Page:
Popular Science Monthly/Volume 11/July 1877/Notes


The Christian Union has begun the publication of a series of articles, by distinguished writers, on "How to spend the Summer." Each writer will speak from personal experience, and, if the articles we have seen are a fair sample of those to come, everybody seeking health or pleasure, either at home or abroad, will be profited by reading them.

Admission to hospital for purposes of clinical instruction has at last been granted to female medical students in London. This removes the only remaining obstacle to a complete medical course for women in England; and the concession came just in time to prevent the break-up of their leading medical school.

During the coming summer a limited number of teachers of mathematics or astronomy will be permitted to spend a portion of their vacation at the Cincinnati Observatory, in the pursuit of studies connected with their special departments of instruction. Particular attention will be paid to the art of computing, in order to give an insight into the practical application of mathematics to astronomy. Opportunity will also be afforded to learn the use of instruments.

Siegfried Stein advocates the employment of rock-crystal for making normal standards of weight and measure, and other instruments of precision. The advantages of rock-crystal for these purposes consist in its indifference, at common temperature, to the action of acids and bases, or of atmospheric gases or moisture.

A new method of cleaning the skeletons of small animals, by utilizing the enormous appetites of tadpoles, is described in the English Mechanic. M. Lareste, the discoverer, has found that the tadpoles may be quickly habituated to a meat-diet, and that they rapidly denude the bones, when the carcass, previously skinned, is presented to them in water, kept in a warm and somewhat darkened place.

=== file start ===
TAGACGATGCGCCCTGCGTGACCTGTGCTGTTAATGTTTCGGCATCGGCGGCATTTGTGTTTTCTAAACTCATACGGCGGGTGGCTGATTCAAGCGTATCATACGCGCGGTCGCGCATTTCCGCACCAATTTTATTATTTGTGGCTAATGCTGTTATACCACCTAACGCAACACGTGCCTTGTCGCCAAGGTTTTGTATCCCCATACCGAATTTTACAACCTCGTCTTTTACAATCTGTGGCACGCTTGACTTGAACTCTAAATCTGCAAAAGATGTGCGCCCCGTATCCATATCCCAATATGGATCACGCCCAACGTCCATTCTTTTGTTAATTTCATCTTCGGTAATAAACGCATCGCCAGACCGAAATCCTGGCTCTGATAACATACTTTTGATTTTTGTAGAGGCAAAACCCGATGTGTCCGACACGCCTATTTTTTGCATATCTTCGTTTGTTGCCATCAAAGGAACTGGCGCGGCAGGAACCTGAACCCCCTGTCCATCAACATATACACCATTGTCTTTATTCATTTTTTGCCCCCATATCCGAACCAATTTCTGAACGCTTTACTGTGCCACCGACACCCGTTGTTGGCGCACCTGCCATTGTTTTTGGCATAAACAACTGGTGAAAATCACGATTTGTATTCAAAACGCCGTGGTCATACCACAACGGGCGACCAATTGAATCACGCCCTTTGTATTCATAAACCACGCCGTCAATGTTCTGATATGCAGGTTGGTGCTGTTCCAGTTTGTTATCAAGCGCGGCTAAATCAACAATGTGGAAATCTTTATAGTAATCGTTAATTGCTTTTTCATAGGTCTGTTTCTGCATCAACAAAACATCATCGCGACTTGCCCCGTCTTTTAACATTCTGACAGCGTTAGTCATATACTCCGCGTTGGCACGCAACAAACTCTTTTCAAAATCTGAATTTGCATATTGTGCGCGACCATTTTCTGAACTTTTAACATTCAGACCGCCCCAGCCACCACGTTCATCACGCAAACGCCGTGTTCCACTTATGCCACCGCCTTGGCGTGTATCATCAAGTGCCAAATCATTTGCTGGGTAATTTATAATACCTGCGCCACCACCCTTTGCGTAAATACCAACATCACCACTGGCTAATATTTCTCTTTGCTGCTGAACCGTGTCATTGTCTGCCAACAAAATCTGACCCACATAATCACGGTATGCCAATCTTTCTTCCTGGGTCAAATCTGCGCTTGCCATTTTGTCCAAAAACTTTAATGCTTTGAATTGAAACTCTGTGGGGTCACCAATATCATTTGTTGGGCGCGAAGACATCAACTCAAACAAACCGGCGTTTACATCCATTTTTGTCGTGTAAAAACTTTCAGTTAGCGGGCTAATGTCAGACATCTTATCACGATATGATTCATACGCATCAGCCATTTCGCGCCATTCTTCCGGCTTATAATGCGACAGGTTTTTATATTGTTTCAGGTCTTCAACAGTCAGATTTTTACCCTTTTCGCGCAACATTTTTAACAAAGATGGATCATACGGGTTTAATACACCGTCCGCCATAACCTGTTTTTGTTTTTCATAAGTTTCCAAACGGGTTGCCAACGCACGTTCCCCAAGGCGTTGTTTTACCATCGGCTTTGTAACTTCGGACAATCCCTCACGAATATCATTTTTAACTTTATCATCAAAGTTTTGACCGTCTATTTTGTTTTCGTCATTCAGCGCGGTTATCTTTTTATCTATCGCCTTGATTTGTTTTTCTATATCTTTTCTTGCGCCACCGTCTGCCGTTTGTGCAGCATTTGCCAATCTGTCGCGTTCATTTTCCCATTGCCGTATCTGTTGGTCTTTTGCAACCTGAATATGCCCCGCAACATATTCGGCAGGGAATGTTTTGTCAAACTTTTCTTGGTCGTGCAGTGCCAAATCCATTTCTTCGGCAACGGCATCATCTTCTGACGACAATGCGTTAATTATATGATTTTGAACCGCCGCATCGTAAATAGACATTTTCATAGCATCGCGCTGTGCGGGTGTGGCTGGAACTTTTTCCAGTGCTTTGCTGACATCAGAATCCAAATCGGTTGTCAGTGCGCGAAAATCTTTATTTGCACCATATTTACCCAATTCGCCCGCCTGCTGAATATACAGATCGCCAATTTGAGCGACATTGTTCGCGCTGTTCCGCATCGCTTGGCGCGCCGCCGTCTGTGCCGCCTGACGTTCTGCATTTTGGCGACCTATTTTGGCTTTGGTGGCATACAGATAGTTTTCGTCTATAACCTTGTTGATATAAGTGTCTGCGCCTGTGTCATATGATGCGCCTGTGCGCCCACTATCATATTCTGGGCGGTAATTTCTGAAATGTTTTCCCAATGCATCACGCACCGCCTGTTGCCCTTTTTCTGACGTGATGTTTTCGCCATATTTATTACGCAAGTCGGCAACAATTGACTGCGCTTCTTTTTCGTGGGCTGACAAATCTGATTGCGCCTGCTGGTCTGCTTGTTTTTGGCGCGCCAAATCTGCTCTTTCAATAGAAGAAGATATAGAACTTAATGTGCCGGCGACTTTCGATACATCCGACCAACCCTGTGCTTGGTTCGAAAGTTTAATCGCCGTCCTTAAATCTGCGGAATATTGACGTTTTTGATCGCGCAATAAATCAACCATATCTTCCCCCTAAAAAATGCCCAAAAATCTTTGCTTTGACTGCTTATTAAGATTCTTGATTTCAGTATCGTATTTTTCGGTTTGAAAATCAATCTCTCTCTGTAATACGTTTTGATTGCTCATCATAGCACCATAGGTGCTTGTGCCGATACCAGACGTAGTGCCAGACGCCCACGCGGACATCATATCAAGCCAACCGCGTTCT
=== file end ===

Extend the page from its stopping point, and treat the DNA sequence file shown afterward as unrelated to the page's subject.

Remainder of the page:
The syllabus of a course of lectures on American prehistoric archeology, to be delivered before the College of Fine Arts of Syracuse University, during the spring term of 1877, by Dr. Wills De Hass, comprises such topics as "Discovery and Settlement of the Atlantic Coast," "Lost Semi-Civilization of the Mississippi Valley," "Tumular Monuments," "Mural Works," "Art-Remains in Stone," "Rock Sculpture," "Art-Remains in Pottery, also in Bone, Shell, and Metal," "Monumental and Art Remains found in the Lake-Regions," "Origin and Antiquity of the Mound-Builders," etc.

A preparation of tungstate of soda and starch has been highly recommended for rendering muslin dresses uninflammable. At a recent trial of it in London, the dress fortunately being placed on a dummy, the saturated fabric readily took fire, blazed up, and was quickly consumed.

The Sanitary Record laments that they have no cremation-furnace in London, considering it a breach of hospitality that they cannot offer the facilities for fire-burial to their Indian guests who are so unfortunate as to die in England.